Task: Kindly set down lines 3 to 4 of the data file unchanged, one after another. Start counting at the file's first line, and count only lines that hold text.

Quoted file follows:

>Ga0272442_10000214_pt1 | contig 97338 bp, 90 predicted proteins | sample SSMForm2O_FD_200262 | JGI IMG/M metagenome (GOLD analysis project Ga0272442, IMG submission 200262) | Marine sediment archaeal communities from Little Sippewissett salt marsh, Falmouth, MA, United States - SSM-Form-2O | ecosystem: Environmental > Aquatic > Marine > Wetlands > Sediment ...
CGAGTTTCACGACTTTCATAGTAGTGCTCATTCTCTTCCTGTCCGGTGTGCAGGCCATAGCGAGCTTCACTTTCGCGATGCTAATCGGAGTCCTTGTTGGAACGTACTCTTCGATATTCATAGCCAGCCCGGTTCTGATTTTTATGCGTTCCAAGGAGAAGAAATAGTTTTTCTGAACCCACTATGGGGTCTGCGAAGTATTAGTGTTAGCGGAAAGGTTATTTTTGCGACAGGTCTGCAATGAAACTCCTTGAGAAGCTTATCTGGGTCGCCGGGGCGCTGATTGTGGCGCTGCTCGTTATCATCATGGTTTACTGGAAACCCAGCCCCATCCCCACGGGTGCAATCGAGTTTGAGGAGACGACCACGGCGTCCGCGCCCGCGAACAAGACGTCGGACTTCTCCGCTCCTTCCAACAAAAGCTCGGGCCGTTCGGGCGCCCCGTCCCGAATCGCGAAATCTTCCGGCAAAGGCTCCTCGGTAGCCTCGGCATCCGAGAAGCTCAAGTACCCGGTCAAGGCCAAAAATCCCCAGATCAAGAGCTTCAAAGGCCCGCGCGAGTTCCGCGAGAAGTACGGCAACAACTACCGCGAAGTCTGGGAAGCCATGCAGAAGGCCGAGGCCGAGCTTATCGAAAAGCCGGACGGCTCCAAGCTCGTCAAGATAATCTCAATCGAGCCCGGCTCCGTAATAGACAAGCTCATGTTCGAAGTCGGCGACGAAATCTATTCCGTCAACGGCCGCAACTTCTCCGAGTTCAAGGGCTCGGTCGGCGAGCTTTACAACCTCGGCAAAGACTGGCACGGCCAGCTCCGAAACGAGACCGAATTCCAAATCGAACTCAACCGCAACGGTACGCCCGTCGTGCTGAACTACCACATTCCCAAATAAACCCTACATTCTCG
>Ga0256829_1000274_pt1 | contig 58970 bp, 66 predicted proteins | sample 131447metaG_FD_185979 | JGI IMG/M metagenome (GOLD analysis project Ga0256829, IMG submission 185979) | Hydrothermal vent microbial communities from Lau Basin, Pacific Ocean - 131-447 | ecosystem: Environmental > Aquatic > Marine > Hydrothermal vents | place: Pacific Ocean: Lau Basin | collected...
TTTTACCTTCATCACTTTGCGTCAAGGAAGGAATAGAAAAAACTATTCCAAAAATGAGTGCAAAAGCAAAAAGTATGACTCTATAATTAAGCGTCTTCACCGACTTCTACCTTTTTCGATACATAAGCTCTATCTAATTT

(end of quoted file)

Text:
>Ga0256829_1000274_pt1 | contig 58970 bp, 66 predicted proteins | sample 131447metaG_FD_185979 | JGI IMG/M metagenome (GOLD analysis project Ga0256829, IMG submission 185979) | Hydrothermal vent microbial communities from Lau Basin, Pacific Ocean - 131-447 | ecosystem: Environmental > Aquatic > Marine > Hydrothermal vents | place: Pacific Ocean: Lau Basin | collected...
TTTTACCTTCATCACTTTGCGTCAAGGAAGGAATAGAAAAAACTATTCCAAAAATGAGTGCAAAAGCAAAAAGTATGACTCTATAATTAAGCGTCTTCACCGACTTCTACCTTTTTCGATACATAAGCTCTATCTAATTT